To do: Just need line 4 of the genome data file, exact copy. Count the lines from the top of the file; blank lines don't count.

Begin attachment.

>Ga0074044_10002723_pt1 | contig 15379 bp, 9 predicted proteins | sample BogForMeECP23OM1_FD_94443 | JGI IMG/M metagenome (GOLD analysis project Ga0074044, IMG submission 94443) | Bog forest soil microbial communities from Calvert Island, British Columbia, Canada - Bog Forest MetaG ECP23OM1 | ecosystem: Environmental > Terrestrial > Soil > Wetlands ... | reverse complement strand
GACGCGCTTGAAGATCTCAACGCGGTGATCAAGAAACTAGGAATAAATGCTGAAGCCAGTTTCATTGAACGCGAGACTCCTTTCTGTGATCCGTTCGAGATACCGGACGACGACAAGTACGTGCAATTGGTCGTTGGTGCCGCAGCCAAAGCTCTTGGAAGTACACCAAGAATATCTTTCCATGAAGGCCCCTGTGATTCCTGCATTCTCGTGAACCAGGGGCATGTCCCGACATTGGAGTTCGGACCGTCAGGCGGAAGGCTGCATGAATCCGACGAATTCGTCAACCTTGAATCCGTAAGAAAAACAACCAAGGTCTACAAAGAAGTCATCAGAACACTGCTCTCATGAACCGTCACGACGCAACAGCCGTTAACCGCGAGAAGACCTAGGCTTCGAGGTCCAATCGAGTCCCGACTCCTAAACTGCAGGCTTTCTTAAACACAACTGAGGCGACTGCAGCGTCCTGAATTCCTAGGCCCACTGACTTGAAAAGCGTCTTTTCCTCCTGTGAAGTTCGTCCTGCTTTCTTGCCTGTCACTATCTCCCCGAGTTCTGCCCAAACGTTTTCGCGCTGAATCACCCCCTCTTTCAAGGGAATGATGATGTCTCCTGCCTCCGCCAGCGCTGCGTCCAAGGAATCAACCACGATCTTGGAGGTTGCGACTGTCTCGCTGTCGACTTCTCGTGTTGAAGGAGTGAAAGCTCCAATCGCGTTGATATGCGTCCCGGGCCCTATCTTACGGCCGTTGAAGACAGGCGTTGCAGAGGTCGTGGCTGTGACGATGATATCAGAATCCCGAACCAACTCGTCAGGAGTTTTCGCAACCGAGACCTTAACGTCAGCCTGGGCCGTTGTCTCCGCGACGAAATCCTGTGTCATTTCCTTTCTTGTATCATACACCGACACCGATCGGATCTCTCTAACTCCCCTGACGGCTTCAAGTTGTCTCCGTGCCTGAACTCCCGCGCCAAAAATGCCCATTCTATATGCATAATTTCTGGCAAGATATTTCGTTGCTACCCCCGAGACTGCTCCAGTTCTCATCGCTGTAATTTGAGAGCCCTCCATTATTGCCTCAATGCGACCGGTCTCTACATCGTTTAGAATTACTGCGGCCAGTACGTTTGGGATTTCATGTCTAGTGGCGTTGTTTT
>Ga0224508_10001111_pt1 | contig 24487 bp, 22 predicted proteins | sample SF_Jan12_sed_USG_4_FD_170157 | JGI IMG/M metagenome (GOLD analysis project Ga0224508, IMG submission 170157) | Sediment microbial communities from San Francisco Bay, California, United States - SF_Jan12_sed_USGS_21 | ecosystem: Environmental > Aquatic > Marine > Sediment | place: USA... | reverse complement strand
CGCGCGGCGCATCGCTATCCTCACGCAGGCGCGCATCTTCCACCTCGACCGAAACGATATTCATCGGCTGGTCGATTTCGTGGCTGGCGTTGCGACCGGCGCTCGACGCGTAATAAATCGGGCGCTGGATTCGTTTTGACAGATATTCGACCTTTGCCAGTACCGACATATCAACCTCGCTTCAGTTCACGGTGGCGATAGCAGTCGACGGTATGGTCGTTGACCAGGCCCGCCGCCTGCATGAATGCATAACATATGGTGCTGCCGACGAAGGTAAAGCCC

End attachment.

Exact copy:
CGCGCGGCGCATCGCTATCCTCACGCAGGCGCGCATCTTCCACCTCGACCGAAACGATATTCATCGGCTGGTCGATTTCGTGGCTGGCGTTGCGACCGGCGCTCGACGCGTAATAAATCGGGCGCTGGATTCGTTTTGACAGATATTCGACCTTTGCCAGTACCGACATATCAACCTCGCTTCAGTTCACGGTGGCGATAGCAGTCGACGGTATGGTCGTTGACCAGGCCCGCCGCCTGCATGAATGCATAACATATGGTGCTGCCGACGAAGGTAAAGCCC